It wasn’t the steadiest flight in the world, and at one point my rig came down and landed hard on the lava.  Some recent modifications to my rig made for a safer landing, but my heart was still in my throat when I saw it sink behind a ridge and felt the line go slack.  But seconds later it was airborne again, and I was able to reel it back in and check it out.  Everything worked perfectly.  I didn’t even bend the leg brackets on my rig.  It’s a testament to the good design work and engineering Brooks Leffler puts into his KAP rig products.

I knew the field of view I needed for the picture, and knew my camera didn’t have a wide enough field to pull it off.  So I planned to use stitching software right from the start.  This was important to know, because the methodology is different when going for individual frames and composites.  This time I wanted a composite.  Rather than use the tried and true Gigapan style pattern that most KAP panoramas are made with, I used a modified version of one pioneered by Vertigo, one of the French KAPers: burst KAP.

In traditional KAP panorama work, the rig is pointed in one direction, stopped, and a picture is taken.  The rig is then tilted down slightly and a second picture is taken.  This process is repeated until the camera is pointed vertically.  At that point the rig pans to a new “slice” location and the process starts over.  With a good camera and rig, this takes roughly five seconds per shot.  For a ten shot composite, it’s almost a minute of photography.  A KAP rig can move a lot in a minute.

In burst KAP panorama work, the rig is set to spin on its pan axis, and frames are fired off as fast as the camera can take them.  A combination of high shutter speeds and carefully calculated pan speeds makes for very fast, but still quite sharp work.  In this case I needed more height than my camera could give me, so I did the burst in two passes.  To be more accurate I did it in four passes, starting with the camera horizontal and ending with it near vertical, making a single pass with the pan axis for each tilt angle.  In post-processing I only used the first two tilts, however.

Rather than waste a trip, I photographed Kiholo Bay this way over and over as the kite and camera moved around the sky because of the shifting wind.  The end result is that I made numerous burst KAP sets with the camera at a variety of altitudes.  When I got home it was a matter of choosing the set that gave me the angle I wanted.  Nine images, taken over roughly fifteen seconds, supplied the imagery necessary to build the composite I had imagined.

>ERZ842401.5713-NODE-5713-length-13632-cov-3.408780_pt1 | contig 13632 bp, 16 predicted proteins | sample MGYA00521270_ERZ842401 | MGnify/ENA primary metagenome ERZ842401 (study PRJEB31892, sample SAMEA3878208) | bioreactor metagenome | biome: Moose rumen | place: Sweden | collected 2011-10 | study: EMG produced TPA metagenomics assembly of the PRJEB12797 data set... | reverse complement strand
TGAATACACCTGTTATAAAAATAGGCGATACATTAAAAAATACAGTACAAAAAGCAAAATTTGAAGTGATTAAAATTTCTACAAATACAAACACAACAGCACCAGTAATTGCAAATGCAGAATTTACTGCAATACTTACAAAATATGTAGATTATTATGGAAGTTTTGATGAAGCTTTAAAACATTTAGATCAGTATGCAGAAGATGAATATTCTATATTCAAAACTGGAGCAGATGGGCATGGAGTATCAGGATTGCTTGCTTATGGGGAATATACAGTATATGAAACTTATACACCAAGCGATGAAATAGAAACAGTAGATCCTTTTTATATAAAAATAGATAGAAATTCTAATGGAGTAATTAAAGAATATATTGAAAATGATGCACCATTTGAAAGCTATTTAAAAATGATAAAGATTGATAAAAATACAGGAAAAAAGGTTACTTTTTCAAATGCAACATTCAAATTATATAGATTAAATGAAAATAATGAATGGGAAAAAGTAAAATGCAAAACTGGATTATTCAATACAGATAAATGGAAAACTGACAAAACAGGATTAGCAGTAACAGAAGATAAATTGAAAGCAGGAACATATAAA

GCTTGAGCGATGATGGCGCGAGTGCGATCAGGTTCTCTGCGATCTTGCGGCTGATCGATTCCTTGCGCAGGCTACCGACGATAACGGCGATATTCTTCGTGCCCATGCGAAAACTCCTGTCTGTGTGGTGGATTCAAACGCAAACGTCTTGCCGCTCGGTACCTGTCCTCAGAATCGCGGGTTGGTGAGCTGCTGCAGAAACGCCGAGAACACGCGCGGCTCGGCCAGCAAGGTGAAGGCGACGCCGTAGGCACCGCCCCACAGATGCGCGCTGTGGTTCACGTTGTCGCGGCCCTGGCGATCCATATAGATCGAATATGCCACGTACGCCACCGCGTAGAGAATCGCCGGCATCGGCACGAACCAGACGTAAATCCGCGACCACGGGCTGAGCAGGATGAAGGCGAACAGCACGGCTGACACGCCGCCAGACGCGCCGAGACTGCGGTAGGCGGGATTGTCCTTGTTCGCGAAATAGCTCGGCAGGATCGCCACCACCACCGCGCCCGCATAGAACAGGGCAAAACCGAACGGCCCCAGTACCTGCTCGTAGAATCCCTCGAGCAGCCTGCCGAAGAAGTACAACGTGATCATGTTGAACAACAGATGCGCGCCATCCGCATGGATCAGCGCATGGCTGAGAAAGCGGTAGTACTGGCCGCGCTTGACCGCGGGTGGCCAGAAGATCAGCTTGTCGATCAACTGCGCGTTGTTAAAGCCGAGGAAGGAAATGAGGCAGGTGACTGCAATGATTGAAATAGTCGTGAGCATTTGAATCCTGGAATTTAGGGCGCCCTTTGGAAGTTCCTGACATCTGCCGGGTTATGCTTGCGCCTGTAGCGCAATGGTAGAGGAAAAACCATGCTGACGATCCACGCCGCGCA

Kiholo Bay

The final image came out at 9057×4800 pixels with no stitch errors during compositing.  This is sufficient to print it 60×32″ with no visible pixelation.

I truly enjoy the serendipitous moments that happen when doing photography in general, and KAP in particular.  There’s a particular smile I’m sure every photographer wears when they go through their pictures at the end of the day and find something they really weren’t expecting.  But there is a great deal of satisfaction to be had from thinking through a photograph, planning the composition, and then pulling it off despite not having things go quite as expected.

– Tom

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Kiholo Bay Inlet

Posted by Tom Benedict on 07/06/2009

Worldwide KAP Week is over for 2009, but KAP is a year-round activity for me.  The past six months we’ve been plagued with volcanic gasses coming out of the Halemaumau Crater on Kilauea, but a few days ago the tradewinds came back, blew the volcanic plume out to sea, and for the weekend, at least, our sweeping panoramic views were back.  It was a tough call whether to do ground-based photography or to fly a camera, but in the end the kites won.

Unfortunately because we’d had such uncharacteristic wind for such an uncharacteristically long time, the wind models I rely on to decide where to fly were reporting bogus information.  The models predicted 6-8 knot kona winds at my house, whereas I could look outside and clearly see it was blowing 10-12 knot tradewinds.  When technology fails, the eyeball prevails.  I packed my gear and my son and drove down to the coast.

In addition to editing the book for Worldwide KAP Week 2009 and starting work for a book of my own, I’ve also started making some KAP posters.  But in order to print them at the size I would like, I’ve been faced with the resolution limit of my photography.  I’ve been getting my posters printed using the El-Co Color Labs Internet Special.  They use a Durst Theta printer, and print on Fuji papers using Fuji chemistry.  A quick word about digital printing:  There are two basic ways to make a digital print.  One is to use a transfered medium, like a dye sublimation process, or an inkjet process.  The other is to take a photographic paper and to expose it to light.  Each has its own advantages, but I like the second for the bulk of the photo work I do.  The Durst Theta printers expose photographic paper to light, and then develop the paper the same way a film-based photo lab would.  The result truly is a photographic print.